Beauty is a feeling that can be experienced by many people in a variety of ways. It may include music, visual art, performance, or a person’s physical attributes. This feeling can be a pleasant experience, but it is not necessarily a good experience.
The Meaning of ‘Beauty’
The word ‘beauty’ can be defined as: “the idea of an object or experience that causes pleasure.” This definition is especially common in the United States, where it has been used to describe all kinds of experiences, from picking flowers in Montana to surfing a big wave on a Hawaiian beach.
This definition can also be interpreted as: “the sensation of liking something, or the idea that an object is pleasing to the eye.” This is a less common usage, but it is also often applied to feelings of liking.
Aristotle defines beauty as the “arrangement of parts into a whole” that displays symmetry and proportion. This conception of beauty is a common one in classical and neo-classical architecture, sculpture, literature and music.
‘Beauty is an arrangement of parts into a coherent whole, according to proportion, harmony and symmetry,’ wrote Aristotle in the Poetics. He went on to say that ‘the chief forms of beauty are order and symmetry and definiteness.’
Early Western philosophers, including Aristotle and Plato, took this approach to understanding beauty. Aristotle claimed that “a thing that is beautiful, is a whole in which all its parts have been so related as to be well adapted for use” (Poetics, volume 2, 2322 [1450b34]).
Kant rejected the Greek and Medieval objectivist approach, instead adopting a’subjective universal’ that avoided the tendency to identify the idea of beauty with specific features of an objective thing. He also argued that the concept of beauty is not fixed or absolute; rather, it is a “subjective” judgment.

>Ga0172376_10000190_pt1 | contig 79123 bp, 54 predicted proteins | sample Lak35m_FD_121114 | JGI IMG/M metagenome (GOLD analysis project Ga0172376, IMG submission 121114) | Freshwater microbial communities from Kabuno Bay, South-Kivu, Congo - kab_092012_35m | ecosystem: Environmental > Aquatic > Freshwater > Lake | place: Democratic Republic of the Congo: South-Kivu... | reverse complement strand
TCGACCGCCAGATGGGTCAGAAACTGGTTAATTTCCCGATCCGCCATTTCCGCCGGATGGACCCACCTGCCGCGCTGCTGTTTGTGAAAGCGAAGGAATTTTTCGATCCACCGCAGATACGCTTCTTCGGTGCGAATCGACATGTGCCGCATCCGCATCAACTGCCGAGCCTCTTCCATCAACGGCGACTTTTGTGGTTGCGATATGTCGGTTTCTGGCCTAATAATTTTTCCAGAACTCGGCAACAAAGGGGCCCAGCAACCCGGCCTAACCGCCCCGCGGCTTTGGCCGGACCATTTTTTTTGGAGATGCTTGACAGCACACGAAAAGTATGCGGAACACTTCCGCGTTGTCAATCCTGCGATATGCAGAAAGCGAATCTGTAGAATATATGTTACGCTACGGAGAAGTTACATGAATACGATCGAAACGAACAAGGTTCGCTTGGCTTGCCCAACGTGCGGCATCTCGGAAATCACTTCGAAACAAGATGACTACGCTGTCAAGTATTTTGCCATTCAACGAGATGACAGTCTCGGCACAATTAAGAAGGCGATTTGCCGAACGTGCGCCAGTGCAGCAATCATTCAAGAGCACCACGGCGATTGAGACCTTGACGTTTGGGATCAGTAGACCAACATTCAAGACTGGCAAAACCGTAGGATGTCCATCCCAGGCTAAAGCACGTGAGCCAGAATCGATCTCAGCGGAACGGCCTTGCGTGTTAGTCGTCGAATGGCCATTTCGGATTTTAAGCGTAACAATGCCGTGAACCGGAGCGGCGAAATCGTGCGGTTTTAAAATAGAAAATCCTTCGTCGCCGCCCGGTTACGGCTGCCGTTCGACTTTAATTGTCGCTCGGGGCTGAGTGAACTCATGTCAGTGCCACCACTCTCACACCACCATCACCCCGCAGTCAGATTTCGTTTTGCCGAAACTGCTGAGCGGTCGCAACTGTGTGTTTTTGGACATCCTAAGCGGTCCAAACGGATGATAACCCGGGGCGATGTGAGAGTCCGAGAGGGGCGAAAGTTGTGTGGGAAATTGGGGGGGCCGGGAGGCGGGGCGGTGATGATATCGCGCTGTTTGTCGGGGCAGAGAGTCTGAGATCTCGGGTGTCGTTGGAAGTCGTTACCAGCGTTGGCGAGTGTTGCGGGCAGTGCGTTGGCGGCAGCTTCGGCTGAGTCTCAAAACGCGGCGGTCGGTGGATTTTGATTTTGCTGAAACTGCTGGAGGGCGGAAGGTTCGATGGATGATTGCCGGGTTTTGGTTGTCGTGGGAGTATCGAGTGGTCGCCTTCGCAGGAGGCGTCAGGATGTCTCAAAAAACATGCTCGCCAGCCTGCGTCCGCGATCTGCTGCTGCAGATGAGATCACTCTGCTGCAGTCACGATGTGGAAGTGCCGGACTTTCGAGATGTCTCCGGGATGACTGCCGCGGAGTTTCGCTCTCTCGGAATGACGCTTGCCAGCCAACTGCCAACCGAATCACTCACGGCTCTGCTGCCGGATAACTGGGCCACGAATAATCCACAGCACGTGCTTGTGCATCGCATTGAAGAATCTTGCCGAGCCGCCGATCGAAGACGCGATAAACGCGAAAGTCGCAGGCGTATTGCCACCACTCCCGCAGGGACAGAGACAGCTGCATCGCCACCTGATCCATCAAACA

He argues that the beauty of an object does not only depend on what features it has, but also on the pleasures that it causes. This view of beauty is similar to that of Santayana, who argued that “pleasure is the greatest form of beauty.”
The twentieth century saw an abandonment of this idea and a rise in theories of ‘use’ that attempted to delineate the distinction between art and craft. This arose in response to the aestheticization of art and craft, which led artists to believe that they should pursue more serious and urgent projects.
This new theory of ‘use’ argued that a work of art should be beautiful not only because it is aesthetically pleasing, but also because it serves a practical purpose. It also emphasized the importance of aesthetic qualities that could not be measured or appreciated by the eyes alone, such as the beauty of line.
While this theory of ‘use’ was largely successful in its attempt to break down the aesthetic barrier between fine art and craft, it also caused some problems. It is difficult to reconcile this ‘use’ conception of beauty with a philosophy that seeks to understand the world as an essentially rational and scientific place, and it can exacerbate the divide between the’real’ and the ‘fake’.